Marijuana | KALW


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One year after legalization, has California's cannabis business been booming as people hoped or is it a bust? What are the challenges of doing business in an industry that had a thriving black market, but is now highly regulated? 

Angela Johnston


This November, voters in a handful of cities around the Bay Area will be voting on cannabis taxes.

CC0 Public Domain

Proposition D is known as the Marijuana Business Tax Increase. The San Francisco Board of Supervisors put the measure on the ballot to add another tax onto cannabis businesses operating in the city.

Marijuana -- from jail to the workplace?

May 23, 2018

Marijuana -- from jail to the workplace? The law practice of criminal defense attorney Bruce M Margolin has a definitive working motto, "No one belongs in jail for marijuana." Program host Jeffrey Hayden welcomes Mr Margolin to Your Legal Rights, live tonight for listeners' questions via telephone. Questions? Please call toll-free 1-866-798-8255.

  The legalization of recreational marijuana combined with the opioid epidemic is bringing substance abuse, pardon the pun, higher in our consciousness. And of course, the effects of substance abuse don’t abate at the workplace door. So it’s appropriate that on this radio program that focuses on career and workplace issues, we take a look at substance abuse in the workplace, what to do if you think you have a problem, or are or a coworker with or supervisor of someone you think might have a problem. That's Topic 1 on the Mar. 22, 2018 edition of Work with Marty Nemko.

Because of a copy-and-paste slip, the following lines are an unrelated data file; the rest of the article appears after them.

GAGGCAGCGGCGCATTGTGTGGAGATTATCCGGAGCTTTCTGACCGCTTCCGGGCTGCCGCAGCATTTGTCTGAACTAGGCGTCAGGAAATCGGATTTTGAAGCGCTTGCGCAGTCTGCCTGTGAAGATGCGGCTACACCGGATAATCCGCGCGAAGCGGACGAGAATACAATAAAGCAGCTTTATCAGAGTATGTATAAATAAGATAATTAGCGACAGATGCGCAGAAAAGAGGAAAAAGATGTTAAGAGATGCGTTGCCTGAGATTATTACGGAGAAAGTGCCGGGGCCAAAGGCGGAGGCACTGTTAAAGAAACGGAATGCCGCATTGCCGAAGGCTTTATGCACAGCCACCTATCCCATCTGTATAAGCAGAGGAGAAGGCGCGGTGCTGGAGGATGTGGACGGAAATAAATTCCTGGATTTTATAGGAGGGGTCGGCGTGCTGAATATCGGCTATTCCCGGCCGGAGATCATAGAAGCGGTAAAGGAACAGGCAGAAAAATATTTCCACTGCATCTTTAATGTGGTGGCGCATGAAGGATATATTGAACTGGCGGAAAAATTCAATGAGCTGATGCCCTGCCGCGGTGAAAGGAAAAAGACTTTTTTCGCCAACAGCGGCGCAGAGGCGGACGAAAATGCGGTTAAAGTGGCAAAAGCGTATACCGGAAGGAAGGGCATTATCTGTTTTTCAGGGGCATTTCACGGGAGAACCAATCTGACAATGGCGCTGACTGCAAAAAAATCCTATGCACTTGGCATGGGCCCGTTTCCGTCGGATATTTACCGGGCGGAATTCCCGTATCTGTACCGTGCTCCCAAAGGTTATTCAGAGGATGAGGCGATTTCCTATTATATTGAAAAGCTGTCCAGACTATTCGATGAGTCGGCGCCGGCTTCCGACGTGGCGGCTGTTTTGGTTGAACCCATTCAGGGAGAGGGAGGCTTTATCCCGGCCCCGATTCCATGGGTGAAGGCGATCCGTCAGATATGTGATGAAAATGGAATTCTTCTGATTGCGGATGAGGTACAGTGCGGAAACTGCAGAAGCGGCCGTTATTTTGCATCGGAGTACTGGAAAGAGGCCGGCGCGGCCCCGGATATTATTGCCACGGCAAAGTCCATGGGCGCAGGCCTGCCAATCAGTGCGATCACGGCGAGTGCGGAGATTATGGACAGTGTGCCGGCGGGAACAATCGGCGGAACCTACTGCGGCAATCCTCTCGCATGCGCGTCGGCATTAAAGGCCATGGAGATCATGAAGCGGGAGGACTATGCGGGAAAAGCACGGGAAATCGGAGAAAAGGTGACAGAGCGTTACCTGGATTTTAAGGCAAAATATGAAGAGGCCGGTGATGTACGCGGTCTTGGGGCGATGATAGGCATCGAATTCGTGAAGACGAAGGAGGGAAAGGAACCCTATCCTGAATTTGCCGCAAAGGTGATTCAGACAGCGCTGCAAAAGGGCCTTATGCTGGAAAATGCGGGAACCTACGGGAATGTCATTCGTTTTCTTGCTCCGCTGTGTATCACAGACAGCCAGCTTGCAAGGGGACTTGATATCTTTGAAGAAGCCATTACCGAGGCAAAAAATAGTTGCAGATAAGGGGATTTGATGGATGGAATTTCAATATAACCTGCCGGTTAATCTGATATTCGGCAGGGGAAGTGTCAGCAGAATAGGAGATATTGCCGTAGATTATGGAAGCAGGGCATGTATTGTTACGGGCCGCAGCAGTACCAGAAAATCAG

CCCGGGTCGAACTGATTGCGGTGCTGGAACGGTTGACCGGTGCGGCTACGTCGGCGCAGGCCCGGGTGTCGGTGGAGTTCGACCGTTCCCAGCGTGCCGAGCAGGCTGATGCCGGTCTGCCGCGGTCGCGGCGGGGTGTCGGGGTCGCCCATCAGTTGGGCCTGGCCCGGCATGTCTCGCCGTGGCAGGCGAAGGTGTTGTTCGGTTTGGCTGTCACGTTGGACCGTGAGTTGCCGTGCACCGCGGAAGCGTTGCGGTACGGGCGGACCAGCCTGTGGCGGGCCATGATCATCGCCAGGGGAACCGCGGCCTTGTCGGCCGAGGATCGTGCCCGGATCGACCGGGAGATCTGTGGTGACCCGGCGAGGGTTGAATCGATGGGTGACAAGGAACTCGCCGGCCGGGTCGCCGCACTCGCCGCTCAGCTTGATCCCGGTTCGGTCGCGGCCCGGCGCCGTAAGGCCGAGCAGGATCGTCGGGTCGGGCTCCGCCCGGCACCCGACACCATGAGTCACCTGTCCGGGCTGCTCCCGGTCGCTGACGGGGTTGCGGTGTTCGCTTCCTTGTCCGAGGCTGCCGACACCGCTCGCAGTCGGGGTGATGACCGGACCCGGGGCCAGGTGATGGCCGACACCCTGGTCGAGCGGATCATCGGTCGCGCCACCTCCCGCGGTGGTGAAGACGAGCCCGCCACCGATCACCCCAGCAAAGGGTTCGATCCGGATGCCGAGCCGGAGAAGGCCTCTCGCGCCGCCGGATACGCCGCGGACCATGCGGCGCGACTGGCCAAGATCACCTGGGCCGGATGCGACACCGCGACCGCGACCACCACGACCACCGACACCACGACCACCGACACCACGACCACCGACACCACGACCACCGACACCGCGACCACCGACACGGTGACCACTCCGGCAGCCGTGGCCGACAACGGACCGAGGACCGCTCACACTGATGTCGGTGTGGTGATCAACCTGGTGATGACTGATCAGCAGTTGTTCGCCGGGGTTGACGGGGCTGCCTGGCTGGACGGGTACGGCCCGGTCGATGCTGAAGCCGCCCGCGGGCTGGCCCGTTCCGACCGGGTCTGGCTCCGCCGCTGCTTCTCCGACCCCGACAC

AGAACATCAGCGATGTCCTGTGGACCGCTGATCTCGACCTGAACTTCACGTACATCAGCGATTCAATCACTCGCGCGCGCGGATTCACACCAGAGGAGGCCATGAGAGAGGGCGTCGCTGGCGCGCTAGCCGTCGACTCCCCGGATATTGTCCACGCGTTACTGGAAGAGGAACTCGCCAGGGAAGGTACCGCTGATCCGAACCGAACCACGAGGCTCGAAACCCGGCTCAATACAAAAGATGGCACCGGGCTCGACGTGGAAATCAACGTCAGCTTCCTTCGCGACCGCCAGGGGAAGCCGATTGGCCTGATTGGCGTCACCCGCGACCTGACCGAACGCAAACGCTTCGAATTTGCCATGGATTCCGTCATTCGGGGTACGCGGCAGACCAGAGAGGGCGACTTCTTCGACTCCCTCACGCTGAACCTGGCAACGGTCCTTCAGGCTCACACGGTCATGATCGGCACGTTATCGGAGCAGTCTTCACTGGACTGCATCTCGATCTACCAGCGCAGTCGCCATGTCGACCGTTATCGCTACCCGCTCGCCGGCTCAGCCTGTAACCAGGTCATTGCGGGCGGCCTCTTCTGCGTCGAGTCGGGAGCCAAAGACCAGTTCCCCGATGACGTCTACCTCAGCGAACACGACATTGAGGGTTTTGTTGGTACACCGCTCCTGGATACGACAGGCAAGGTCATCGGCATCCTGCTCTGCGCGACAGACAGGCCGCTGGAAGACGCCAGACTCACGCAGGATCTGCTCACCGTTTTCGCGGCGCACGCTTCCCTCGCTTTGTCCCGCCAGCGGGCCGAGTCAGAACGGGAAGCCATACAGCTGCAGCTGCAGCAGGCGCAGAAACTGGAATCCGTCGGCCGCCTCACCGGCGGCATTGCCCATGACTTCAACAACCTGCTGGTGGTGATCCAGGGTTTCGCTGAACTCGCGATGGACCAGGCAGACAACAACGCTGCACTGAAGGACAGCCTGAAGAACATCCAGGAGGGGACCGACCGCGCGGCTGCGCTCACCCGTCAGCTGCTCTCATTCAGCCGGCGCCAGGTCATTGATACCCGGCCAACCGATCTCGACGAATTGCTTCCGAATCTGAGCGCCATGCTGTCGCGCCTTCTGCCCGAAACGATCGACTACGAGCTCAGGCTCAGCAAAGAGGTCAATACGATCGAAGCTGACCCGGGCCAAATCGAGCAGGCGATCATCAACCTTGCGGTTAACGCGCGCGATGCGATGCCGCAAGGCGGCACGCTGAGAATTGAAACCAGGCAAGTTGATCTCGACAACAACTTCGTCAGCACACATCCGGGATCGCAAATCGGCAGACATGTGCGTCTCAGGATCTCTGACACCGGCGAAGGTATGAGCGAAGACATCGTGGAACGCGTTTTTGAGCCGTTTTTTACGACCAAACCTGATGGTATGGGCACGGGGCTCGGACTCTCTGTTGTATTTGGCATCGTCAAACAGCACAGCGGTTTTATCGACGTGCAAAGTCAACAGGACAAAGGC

flickr user Dank Depot via creative commons


On this edition of Your Call: Now that marijuana is legal in California, who will benefit? And how will racially biased drug laws change?

Amber Miller


California is becoming the largest legal marijuana market in the nation. It’s estimated that the industry will bring in more than $1 billion in taxes every year.

nyuhuhuu / Flickr / Creative Commons

Many messy discrepancies remain between state and federal law regarding cannabis use. For the estimated 5 millions immigrants living in California who are not U.S. citizens, the stakes are high — especially when it comes cannabis.

Our immigration reporter Ninna Gaensler-Debs tells us more about what Proposition 64 will mean for immigrants here in the Bay Area. 

Angela Johnston


Ben Durkee is a true Trinity local. He’s lived and worked in the Northern California county his entire life.  

Courtesy of Van Butsic


In Humboldt County, a team of researchers have been using satellite images to study cannabis grow sites for three years.

Your Call: Is your city ready for legalized pot?

Dec 5, 2017
Jim Wilson/Redux